Clichés are a sign of very bad writing and JAMES MACNAMARA has counted all these chickens many times before.

celine lowenthal cliche Corpus Playroom crs Drama ellie kendrick eroticism foule readings Hatch james macnamara miscellaneous theatre festival new writing poetry

Corpus Playroom, 7th only, 9.30pm, £5


Wowsers trousers! How many Cambridge Cool Cats can you fit into one room? Cuz poetry’s really cool, right? So’s theatre. Oh, the theatre! Poetry and theatre. New writing. Oh, words! Words are cool. New words! Hatch, in between the haircuts, is all about new words.

But not many of them. The whole evening lasted a cool 40 minutes. And I was grateful for this. Much of what was hatching, into fluffy, beautiful and bescarved little chicks, grated. The genesis of Hatch undoubtedly comes from a noble place, but last night’s selection of pithy, clever poem, stilted drama, pithy clever poem… it made me pity the clever poem. Last night, it was almost totally neglected. Poor thing, it hardly ever gets an outing in Cambridge.

Oh actually, it does. ‘The Foule Readings’ of yesterweek was a delicious example. I recognised precisely one face from that evening. One shared audience member. I haven’t seen any other Hatch, but last night’s selection suggested that it suffers from a crippling naivety as to what’s actually being done in Cambridge. Really difficult, divisive and completely original work is being penned and performed here. Work that really cares about words and what they do. Hatch, in comparison to other things happening, was just not very interesting.

But it wasn’t all terrible. Celine Lowenthal’s ‘copper coins’ was pithy and clever, but it was also pretty and observant. James Vincent’s ‘Tony Harrison would think me daft’ was witty and endearing. We were rightfully told that the actors had only two hours to rehearse the drama scenes, and they were generally impressive – Sophie Crawford and Will Attenborough stood out in Freddie Crossley’s ‘Act 1; Scene 1’ as a naturalistic squabbling couple, both naturally very subtle, very real.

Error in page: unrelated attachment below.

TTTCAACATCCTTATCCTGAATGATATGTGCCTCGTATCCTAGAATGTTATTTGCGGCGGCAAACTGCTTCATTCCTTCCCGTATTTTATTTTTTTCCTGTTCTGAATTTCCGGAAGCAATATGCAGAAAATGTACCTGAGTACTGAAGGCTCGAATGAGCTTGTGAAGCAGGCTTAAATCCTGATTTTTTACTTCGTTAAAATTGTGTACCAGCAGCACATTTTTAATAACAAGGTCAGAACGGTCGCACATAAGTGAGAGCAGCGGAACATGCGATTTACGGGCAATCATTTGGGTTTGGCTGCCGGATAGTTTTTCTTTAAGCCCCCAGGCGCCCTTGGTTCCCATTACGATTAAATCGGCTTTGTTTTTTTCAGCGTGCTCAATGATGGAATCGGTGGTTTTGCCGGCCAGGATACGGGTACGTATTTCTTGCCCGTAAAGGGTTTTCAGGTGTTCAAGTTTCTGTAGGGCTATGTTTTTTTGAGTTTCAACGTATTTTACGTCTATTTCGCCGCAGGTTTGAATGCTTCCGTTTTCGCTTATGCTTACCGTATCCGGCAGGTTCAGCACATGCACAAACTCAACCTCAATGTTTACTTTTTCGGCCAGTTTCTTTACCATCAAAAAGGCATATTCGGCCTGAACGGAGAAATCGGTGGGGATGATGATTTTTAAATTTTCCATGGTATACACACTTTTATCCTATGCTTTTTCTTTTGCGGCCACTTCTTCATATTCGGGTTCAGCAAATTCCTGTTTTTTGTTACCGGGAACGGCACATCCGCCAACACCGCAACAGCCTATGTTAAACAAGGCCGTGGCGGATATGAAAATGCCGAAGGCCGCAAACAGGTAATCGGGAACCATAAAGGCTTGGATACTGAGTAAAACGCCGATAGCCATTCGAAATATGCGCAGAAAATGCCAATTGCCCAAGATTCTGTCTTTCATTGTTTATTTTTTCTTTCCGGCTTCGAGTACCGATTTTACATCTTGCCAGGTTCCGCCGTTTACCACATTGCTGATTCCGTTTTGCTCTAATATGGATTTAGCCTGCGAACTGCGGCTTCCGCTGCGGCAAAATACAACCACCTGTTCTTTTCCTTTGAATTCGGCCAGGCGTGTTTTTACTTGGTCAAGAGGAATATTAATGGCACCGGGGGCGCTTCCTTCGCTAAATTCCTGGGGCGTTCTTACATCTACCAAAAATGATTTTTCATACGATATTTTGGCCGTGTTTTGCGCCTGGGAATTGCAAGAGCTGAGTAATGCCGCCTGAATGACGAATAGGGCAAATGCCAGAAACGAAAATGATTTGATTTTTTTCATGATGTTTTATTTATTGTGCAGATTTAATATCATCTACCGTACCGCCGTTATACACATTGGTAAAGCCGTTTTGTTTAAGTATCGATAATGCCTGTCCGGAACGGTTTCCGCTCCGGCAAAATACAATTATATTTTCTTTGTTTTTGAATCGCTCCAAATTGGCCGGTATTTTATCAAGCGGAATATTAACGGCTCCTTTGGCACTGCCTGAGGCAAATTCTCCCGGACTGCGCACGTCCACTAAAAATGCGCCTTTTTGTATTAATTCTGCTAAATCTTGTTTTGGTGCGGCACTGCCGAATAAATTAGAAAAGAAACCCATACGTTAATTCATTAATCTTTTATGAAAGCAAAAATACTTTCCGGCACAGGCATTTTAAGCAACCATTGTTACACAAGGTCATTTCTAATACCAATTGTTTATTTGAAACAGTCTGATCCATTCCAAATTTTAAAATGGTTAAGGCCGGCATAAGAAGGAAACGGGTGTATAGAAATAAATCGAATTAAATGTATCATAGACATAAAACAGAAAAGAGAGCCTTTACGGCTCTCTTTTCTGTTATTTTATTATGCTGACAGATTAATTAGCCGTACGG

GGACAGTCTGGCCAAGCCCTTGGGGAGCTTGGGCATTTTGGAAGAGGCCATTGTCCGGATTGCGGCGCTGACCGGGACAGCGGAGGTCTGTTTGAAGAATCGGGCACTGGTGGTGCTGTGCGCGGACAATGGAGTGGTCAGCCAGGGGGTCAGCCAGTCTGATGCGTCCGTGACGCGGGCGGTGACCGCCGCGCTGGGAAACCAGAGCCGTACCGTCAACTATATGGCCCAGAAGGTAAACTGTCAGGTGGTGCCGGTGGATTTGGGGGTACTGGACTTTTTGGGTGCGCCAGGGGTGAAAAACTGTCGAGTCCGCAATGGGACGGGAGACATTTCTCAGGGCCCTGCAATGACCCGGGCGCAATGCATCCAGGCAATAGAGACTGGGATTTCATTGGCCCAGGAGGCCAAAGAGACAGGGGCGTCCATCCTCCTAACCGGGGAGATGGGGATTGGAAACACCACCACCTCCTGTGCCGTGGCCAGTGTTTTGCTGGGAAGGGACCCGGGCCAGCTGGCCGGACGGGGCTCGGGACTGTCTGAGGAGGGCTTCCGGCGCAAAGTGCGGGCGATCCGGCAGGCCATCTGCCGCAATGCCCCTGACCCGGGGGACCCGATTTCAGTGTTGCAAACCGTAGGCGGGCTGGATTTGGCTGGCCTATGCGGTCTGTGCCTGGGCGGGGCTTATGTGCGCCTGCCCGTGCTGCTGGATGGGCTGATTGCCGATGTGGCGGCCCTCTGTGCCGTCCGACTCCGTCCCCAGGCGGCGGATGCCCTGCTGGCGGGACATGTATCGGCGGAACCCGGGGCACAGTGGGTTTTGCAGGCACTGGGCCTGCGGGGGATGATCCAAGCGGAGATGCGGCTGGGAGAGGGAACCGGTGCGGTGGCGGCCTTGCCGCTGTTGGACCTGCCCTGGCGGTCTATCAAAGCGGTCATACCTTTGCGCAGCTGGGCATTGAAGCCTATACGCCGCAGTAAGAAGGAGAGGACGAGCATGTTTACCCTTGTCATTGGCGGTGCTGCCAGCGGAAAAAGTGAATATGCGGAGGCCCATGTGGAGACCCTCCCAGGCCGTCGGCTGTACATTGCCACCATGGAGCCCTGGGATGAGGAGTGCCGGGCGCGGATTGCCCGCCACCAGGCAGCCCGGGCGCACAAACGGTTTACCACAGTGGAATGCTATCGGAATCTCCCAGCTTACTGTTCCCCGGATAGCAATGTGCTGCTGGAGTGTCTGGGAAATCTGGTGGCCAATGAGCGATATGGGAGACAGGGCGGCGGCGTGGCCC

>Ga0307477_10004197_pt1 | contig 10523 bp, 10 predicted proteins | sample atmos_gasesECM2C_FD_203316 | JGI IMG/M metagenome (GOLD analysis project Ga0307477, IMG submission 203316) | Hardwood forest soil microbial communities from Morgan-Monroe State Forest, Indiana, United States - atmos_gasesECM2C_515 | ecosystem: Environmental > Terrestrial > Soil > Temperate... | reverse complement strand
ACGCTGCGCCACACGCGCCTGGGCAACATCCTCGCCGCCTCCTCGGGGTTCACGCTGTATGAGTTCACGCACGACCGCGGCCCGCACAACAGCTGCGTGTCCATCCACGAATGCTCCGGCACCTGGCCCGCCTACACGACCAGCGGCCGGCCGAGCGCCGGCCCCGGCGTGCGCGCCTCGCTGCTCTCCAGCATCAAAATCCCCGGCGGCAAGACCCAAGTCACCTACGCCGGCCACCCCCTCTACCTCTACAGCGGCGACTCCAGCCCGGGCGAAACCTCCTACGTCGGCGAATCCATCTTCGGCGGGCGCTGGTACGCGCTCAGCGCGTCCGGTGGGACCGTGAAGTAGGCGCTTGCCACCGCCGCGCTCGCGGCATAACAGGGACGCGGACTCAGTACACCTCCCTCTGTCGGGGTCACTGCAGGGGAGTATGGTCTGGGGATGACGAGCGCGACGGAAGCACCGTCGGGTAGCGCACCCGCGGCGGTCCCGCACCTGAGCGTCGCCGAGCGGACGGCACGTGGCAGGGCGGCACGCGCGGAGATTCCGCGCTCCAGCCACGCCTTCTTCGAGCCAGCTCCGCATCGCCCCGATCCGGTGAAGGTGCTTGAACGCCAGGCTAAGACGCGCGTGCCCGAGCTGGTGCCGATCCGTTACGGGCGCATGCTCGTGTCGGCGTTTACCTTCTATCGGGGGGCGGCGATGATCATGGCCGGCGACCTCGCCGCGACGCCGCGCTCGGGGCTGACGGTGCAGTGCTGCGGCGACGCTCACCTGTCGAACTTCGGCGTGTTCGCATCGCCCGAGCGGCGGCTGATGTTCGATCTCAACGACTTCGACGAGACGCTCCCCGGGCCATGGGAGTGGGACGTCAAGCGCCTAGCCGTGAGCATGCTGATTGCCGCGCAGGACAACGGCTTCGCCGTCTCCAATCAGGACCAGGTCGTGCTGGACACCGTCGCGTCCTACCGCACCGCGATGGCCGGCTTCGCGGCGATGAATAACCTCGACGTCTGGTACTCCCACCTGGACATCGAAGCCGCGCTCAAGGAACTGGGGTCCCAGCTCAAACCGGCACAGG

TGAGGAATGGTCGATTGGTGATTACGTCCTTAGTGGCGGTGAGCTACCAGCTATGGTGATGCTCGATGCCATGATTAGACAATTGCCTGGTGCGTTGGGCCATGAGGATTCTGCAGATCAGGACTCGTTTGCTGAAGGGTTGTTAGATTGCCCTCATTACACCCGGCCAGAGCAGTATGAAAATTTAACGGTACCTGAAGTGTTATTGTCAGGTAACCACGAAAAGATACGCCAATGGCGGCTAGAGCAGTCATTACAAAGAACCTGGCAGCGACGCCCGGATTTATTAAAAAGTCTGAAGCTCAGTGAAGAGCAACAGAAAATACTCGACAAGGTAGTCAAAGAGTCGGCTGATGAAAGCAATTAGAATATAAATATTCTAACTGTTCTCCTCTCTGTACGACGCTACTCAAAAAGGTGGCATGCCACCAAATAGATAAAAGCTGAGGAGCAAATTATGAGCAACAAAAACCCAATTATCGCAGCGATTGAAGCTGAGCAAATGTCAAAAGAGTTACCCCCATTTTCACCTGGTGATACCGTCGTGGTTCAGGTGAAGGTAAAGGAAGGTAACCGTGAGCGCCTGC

A waste, in such a dull scene. Nothing happened. Nothing interesting was said. It wasn’t funny. Why was it chosen? I asked this question a lot. Why was that poem chosen over another one? I only got fleeting impressions that something interesting was being said. Almost every piece contained one or two really good lines surrounded by cliché and tentative filler. Clare Mohan’s ‘Stranger’ was a perfect example of this, it had moments that were quirky and amusing, and then things like: “he had taken a series of dead end jobs to make ends meet.”  That is dead prose. It’s an exercise in packing as many clichés as possible into a given space. Please, no one ever write it again.

Jack Belloli’s ‘The Distinct Damnations (Kennel)’ – despite the bad title – seemed promising at first, but ultimately it was the same man-becomes-animal-thus-demonstrating-our-absurd-condition piece that’s all over the place nowadays. The evening’s opener, ‘How to Live a Charmed Life’, was quite amusing. But nothing really took me by the scruff of the balls, and that’s what new writing in Cambridge really should be doing.

Ah, I had forgotten something. Mark Wartenberg’s ‘dissatisfaction’. That did it. The thing is, he felt it. So deep. He was shaking. It was long and erotic. It was terrible. “Those lips… I could eat those lips.” Oh c’mon! Someone actually brought themselves to write that?! On a piece of paper?! It was a necropolis of dead American poetry, and I just can’t see how it was included. It did have some French in it I guess. That’s pretty clever.

However, at least Wartenberg’s emotion was real and consuming. Most of the other deliveries were rushed and detached. Hatch comes from a good place, and the second star was awarded for that reason alone. But if you really care about new writing, I suggest you look forward to the Miscellaneous Theatre Festival, to the next Foule Readings, and to the Cambridge Reading Series. Last night at least, Hatch seemed to be more about preening feathers than showing what people in Cambridge can do with words.